In a series of brief blog posts, researchers of the PRIO Middle East Centre offer their reflections on the unfolding Israeli-Palestinian Conflict.
The armed conflict unfolding over the last few days, opposing Israel to the Palestinians, represented some novelties when compared to previous outbreaks.
On the military front, which materialized mostly in a confrontation between Israel, on one side, and Hamas, on the other, the dynamics was one of continuity rather than change. The similarities with former eruptions of violence include a highly disproportionate number of casualties between the two sides (roughly one Israeli death to 20 Palestinians, this time), a significantly higher infrastructural damage in Gaza than in Israeli territory, and the use of the airspace – and not the sea or land – as domain of combat.
Yet, there were also several important traits to the fighting this time that deviate from the usual pattern, some also implying a significant escalation. I will highlight three aspects related to military technology – not because they are necessarily the most decisive to the outcome of the armed confrontation as such, but rather because they might be indicative of larger developments.
The Israeli Iron Dome system, in place to intercept missiles and other devices launched into Israeli territory, has in the past exhibited an interception success rate of about 90%. Yet, this time a much bigger number of missiles reached Israeli territory, and a much wider area was subject to hits.
Why? There two main explanations. The first one is the fact that, in particular in the first days of the escalation, Hamas attempted to overwhelm the Iron Dome system with an intense barrage of missiles. This meant that, even at a normal success rate, the system was unable to cope with a vast number of missiles launched within very short intervals of time. The second has to do with the longer reach of the missiles, as explained in the next section.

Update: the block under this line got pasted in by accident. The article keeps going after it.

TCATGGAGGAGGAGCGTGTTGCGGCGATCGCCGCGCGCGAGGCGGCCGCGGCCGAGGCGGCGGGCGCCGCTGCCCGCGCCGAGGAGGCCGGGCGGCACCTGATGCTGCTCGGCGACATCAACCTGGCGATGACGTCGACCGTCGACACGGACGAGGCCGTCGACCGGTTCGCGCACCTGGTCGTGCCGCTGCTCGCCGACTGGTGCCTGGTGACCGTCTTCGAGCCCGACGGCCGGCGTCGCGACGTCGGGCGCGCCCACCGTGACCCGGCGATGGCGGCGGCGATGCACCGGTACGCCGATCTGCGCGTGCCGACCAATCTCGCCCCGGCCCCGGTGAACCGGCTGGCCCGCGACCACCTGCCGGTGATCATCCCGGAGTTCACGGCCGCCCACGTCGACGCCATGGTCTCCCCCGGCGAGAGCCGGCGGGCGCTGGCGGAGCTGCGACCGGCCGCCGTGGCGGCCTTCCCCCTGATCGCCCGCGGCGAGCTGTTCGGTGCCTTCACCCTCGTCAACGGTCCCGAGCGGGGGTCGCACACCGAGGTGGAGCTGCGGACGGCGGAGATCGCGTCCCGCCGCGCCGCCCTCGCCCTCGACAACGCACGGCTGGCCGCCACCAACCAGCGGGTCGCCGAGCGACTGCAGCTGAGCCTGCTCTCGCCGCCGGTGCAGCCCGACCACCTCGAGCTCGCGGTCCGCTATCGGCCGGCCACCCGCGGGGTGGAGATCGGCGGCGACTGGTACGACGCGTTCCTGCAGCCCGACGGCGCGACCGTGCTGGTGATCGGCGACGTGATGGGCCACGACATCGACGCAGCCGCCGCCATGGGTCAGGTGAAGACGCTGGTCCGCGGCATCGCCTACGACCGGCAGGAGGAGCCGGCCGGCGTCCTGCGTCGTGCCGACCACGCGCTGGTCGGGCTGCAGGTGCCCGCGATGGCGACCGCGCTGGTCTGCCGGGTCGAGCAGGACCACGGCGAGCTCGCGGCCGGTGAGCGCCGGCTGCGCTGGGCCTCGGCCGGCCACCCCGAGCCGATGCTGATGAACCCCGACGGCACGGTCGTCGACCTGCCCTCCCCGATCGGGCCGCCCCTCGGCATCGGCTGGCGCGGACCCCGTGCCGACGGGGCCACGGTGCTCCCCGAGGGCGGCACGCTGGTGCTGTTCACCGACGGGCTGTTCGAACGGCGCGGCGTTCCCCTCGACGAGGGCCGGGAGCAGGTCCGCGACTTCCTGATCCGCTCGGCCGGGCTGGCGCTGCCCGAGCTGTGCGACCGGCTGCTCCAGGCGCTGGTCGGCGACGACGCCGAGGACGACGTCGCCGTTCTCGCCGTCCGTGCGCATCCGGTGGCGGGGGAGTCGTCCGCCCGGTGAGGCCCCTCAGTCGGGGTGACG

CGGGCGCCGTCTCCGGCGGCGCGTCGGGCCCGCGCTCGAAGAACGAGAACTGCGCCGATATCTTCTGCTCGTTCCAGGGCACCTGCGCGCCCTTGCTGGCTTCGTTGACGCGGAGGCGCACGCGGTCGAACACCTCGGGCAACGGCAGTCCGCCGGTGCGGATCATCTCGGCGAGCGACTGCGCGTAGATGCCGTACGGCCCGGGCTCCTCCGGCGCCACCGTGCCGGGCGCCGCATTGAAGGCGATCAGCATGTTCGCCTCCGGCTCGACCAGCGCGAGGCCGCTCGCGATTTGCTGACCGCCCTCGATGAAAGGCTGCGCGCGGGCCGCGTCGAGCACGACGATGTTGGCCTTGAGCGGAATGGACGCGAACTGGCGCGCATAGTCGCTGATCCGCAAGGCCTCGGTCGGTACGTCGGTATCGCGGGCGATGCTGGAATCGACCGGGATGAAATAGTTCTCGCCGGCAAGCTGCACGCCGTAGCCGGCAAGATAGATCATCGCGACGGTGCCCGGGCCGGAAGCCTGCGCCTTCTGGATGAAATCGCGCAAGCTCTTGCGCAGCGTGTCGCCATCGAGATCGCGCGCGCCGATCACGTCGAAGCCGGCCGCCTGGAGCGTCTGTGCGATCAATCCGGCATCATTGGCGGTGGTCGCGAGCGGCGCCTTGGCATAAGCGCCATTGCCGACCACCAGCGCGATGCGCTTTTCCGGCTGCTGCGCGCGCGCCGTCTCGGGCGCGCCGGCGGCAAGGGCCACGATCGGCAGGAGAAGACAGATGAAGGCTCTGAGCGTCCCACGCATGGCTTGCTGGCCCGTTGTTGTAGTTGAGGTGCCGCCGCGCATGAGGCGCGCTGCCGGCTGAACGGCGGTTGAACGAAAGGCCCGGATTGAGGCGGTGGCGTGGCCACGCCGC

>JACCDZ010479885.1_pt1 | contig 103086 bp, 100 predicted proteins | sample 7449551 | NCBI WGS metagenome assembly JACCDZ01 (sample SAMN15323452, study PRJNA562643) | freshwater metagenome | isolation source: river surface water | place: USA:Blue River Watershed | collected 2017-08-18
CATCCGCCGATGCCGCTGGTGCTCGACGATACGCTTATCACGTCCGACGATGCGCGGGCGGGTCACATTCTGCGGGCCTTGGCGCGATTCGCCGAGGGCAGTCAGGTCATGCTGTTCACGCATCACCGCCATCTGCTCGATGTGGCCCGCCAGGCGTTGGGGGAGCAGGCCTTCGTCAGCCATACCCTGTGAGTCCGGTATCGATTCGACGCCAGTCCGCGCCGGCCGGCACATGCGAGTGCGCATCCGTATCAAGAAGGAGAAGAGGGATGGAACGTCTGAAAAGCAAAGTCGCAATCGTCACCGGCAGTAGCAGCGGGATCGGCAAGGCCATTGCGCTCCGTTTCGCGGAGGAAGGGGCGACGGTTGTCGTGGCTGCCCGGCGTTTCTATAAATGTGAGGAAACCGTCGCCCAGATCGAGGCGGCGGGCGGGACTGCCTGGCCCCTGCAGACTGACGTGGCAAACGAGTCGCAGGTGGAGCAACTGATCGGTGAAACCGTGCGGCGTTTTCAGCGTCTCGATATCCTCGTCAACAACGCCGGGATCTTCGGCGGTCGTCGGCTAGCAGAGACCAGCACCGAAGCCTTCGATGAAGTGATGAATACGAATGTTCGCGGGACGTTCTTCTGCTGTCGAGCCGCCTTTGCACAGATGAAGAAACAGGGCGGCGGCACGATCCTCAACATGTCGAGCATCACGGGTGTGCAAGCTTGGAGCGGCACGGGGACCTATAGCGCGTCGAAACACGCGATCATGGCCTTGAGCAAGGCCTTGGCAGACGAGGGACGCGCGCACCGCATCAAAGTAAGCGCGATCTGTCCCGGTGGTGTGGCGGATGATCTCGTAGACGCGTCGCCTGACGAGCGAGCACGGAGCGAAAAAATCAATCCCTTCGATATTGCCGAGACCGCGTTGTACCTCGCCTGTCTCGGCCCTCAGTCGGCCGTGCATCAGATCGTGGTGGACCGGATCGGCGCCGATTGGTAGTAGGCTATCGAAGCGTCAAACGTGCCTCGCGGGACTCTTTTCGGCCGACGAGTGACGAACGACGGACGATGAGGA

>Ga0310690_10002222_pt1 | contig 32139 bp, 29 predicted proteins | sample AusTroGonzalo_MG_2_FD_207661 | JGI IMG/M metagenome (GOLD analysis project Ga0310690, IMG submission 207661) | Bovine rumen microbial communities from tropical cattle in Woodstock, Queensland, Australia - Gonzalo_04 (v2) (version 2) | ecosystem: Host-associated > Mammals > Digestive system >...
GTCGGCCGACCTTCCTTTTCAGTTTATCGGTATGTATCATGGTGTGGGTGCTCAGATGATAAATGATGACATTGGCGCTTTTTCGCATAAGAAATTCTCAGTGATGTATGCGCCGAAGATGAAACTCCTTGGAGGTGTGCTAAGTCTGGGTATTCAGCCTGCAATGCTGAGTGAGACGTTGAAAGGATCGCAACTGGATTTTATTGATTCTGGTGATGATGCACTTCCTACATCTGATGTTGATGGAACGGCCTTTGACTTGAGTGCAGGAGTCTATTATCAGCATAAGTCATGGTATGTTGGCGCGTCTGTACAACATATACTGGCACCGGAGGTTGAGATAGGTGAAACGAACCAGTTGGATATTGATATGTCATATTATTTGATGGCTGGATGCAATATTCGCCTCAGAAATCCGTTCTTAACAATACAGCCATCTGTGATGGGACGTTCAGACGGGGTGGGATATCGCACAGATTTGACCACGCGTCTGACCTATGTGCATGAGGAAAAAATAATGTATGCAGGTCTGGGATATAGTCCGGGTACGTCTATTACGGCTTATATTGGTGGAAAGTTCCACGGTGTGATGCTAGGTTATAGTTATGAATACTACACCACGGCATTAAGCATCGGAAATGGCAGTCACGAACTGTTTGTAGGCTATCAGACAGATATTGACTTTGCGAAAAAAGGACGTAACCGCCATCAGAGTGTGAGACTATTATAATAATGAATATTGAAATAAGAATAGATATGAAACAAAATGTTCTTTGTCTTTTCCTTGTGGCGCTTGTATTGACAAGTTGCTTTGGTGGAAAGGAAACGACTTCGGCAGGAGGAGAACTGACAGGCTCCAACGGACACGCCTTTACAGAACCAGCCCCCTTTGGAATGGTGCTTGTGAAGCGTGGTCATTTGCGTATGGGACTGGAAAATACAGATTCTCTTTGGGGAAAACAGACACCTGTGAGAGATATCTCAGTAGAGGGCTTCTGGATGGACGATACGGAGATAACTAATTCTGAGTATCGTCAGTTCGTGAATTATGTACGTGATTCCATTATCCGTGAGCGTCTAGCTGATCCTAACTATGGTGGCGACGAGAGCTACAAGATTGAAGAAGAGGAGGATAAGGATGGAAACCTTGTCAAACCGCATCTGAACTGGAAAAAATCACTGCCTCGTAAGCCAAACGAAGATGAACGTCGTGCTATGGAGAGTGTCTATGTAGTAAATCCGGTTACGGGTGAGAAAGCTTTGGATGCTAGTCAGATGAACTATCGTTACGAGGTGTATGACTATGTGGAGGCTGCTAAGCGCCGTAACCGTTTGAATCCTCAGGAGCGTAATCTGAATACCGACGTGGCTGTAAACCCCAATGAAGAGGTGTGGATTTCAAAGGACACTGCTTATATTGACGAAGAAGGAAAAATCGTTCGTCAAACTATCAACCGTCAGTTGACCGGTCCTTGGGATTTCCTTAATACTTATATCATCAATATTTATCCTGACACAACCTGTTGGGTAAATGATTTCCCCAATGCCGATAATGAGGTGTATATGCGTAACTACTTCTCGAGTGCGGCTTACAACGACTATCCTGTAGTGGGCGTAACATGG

Hamas rockets reaching Tel Aviv
The sight of Israelis rushing to shelters has been more common in the Southern areas of the territory, but less common in Tel Aviv. The fact that several missiles originating from Gaza reached Tel Aviv indicates that at least some of those missiles were bigger in size (even if not necessarily using different technology) and are now capable of reaching more distant areas. Some components of those missiles certainly have a foreign origin, but it is also becoming clear that Hamas has some local capacity to manufacture weapons that is noteworthy.
At least six drones were intercepted by the Israelis. One of them was intercepted by the Iron Dome system, which is something that happened for the first time. Some other drones were intercepted by technology systems that are classified by the Israel Defence Forces. This highlights how counter-drone systems are growing in strategic importance. At the same time, the fact that Palestinian factions are using unmanned systems of different levels of sophistication is representative of a general trend around the world, as drones are acquired and used both by states and to non-state forces.
These developments point to how new military technologies are likely to raise the stakes in future military confrontations. These short reflections are made on top of the events and may not hold the judgement of time. But the issues at stake are too high for them not be flagged already now.